Arca is 2014’s Lawnmower Man: a curious mind in a virtual reality.
On Xen, the elusive Venezuelan producer’s zeitgeist-defining LP, this reality is carefully constructed, shattered and rebuilt several times over. It is an album imbued with a sense of space, free from any rational, hard-edged rhythmic logic. Across the span of its 15 darkly playful tracks, melodic patterns crumble as quickly as they are constructed, or are siphoned off to reappear, transmuted into something new, later. Crunchy, tactile beats fritter and frazzle, or lay dormant only to rise up and redefine the pace of a song at seemingly random (yet instinctively satisfying) junctures. It is sculptural music in three dimensions, the contours of which always just, tantalisingly evade touch.
If Xen is a sculpture, it has a brittle shell. Sisters and Sad Bitch are songs which, through sprightly, synthetic smiles, create the impression of a façade, hinting at something Lynchian lurking beneath; a dark underbelly explored most enticingly in the title track, as well as the stark, stabbing synthetic strings of Tongue. On tracks like this, which constitute the main bulk of the running time, there is only cold emptiness punctuated by unrelenting, unsympathetic strings and choppy, half-dead beats.
At choice moments, the shell is cracked. Held Apart is a song which unashamedly reveals the emotional core of the album, somehow conjuring a unique kind of nostalgia for the future. The effect is achieved through simplicity: a soft, heartfelt melody on a honky tonk is left floating slowly. A similar sense of suspension is achieved in album highlight Failed, best experienced as accompaniment to long-term collaborator Jesse Kanda’s beguiling visuals. In the opening moments a single drawn out violin note recalls Mica Levi’s Under the Skin score, a composition with much in common tonally to Arca’s work. These softer, stranger tracks constitute a dynamic contrast from the implosive force of Bullet Chained – the song on the album which most directly alludes to Arca’s production work on Yeezus.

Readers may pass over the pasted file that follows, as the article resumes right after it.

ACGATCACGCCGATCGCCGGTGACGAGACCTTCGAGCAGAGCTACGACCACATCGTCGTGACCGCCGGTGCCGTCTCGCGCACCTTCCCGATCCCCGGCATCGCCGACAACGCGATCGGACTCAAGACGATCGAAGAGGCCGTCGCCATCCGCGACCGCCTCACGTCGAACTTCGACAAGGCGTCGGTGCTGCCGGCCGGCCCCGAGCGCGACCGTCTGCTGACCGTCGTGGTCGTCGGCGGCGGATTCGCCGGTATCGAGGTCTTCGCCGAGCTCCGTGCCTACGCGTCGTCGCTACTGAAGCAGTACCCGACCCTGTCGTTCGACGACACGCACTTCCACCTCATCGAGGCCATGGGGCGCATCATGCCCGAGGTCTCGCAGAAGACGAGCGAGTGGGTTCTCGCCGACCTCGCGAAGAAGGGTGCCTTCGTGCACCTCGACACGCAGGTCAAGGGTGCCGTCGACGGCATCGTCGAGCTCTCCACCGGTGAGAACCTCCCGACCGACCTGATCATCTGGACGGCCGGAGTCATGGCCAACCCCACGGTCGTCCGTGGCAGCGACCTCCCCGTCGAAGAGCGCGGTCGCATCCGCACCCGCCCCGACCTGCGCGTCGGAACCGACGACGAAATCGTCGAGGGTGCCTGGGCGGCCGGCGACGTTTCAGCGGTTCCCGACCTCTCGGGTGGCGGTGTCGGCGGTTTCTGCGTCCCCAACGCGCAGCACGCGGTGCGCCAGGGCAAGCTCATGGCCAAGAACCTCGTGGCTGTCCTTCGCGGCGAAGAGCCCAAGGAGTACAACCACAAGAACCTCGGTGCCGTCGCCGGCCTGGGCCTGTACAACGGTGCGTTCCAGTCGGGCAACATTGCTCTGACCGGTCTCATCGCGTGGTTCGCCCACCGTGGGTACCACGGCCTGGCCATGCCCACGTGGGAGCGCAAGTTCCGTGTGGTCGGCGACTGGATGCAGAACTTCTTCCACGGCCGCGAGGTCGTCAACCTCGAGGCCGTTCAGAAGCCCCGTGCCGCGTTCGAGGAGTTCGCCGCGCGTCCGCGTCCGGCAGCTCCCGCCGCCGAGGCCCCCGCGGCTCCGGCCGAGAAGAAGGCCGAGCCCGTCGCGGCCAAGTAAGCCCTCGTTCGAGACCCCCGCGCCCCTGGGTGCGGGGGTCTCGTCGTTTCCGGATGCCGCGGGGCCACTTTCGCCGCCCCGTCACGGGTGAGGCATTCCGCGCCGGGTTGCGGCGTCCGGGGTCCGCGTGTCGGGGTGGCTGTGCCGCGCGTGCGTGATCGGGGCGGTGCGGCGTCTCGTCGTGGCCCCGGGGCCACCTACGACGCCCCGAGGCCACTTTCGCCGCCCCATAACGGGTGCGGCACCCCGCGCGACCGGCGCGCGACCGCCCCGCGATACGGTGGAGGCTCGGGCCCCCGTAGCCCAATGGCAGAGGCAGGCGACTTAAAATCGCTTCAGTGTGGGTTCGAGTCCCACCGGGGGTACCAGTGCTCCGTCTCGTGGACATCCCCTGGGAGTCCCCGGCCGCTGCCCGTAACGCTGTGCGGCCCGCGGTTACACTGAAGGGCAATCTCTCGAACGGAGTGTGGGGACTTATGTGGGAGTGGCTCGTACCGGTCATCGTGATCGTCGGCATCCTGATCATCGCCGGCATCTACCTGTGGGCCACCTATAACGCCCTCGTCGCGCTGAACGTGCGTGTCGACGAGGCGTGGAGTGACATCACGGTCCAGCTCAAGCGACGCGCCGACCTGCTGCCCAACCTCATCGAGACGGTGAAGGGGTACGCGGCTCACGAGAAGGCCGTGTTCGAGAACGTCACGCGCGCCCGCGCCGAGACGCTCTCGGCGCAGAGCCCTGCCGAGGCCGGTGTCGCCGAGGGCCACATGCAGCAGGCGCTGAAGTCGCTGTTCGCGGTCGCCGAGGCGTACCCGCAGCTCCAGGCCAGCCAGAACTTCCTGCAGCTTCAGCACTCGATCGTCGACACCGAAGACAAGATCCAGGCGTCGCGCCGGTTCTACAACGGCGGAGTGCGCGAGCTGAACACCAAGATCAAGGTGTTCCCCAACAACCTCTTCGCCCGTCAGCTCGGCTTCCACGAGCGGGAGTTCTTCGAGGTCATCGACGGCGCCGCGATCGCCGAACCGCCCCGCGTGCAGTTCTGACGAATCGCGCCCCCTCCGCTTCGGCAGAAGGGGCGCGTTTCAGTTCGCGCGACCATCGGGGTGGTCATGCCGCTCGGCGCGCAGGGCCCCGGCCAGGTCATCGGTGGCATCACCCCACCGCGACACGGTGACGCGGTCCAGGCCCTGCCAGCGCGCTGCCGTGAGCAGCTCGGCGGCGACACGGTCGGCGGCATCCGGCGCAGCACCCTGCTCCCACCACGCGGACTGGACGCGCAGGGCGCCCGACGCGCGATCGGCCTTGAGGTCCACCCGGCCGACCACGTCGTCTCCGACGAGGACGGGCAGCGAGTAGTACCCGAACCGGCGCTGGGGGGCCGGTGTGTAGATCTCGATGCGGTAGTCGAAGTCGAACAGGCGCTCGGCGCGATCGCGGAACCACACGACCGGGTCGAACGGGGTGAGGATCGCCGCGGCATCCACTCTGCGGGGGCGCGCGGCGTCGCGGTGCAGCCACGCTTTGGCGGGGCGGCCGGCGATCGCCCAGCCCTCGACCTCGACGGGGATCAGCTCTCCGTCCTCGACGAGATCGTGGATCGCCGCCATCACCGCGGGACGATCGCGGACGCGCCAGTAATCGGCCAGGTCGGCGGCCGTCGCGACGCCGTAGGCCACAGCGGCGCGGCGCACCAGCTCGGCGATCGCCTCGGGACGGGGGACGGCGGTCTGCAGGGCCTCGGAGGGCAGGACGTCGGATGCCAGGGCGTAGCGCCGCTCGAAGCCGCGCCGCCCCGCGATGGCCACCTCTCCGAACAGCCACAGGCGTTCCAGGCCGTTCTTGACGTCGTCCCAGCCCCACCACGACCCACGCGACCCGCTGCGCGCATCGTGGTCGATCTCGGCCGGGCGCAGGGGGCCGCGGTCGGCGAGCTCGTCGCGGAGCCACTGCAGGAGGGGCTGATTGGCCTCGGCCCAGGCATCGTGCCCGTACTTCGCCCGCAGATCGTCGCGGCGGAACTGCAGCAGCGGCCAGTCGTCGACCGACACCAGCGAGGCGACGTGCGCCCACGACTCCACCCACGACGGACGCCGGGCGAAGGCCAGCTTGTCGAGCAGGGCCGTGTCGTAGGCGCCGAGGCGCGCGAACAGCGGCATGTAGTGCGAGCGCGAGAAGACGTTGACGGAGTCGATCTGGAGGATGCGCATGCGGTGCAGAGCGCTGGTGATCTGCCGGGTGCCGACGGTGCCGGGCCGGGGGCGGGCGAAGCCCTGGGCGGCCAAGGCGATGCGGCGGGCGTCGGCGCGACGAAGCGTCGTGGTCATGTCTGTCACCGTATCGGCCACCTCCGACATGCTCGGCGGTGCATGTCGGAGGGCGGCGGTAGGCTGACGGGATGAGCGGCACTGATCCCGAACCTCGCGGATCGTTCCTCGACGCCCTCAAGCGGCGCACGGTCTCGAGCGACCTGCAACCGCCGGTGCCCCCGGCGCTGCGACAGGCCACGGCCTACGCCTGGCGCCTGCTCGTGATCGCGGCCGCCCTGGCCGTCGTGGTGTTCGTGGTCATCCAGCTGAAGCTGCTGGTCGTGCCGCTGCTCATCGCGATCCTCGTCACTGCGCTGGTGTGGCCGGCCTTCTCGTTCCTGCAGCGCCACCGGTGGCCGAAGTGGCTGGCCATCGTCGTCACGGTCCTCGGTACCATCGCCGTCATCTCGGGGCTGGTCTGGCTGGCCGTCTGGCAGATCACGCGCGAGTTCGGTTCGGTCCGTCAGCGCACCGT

Perhaps what renders Xen such an intriguing album is its ability to synthesise the abstract and the physical, the digital and the corporeal. Much of the visual iconography which accompanies Arca’s work focuses on ambiguous, solitary bodies in open, liminal spaces. Again and again in Kanda’s visuals, the abstraction of the empty, digital space is focalised through recognisable contortions of the human form: something real and tangible in a maze of glitch-saturated imagery, just like the wistful honky tonk amidst the screaming synths on Xen.
And so somehow, without feeling trite or self-conscious, Arca has constructed a sirens’ song for the digital human. A glimmer of humanity mixed up in an abstract mess. His is a parallel universe superimposed over the rain-drenched streets of recognisable reality, and you’ll find that, once sucked in, you can’t get back.
Words : Francis Blagburn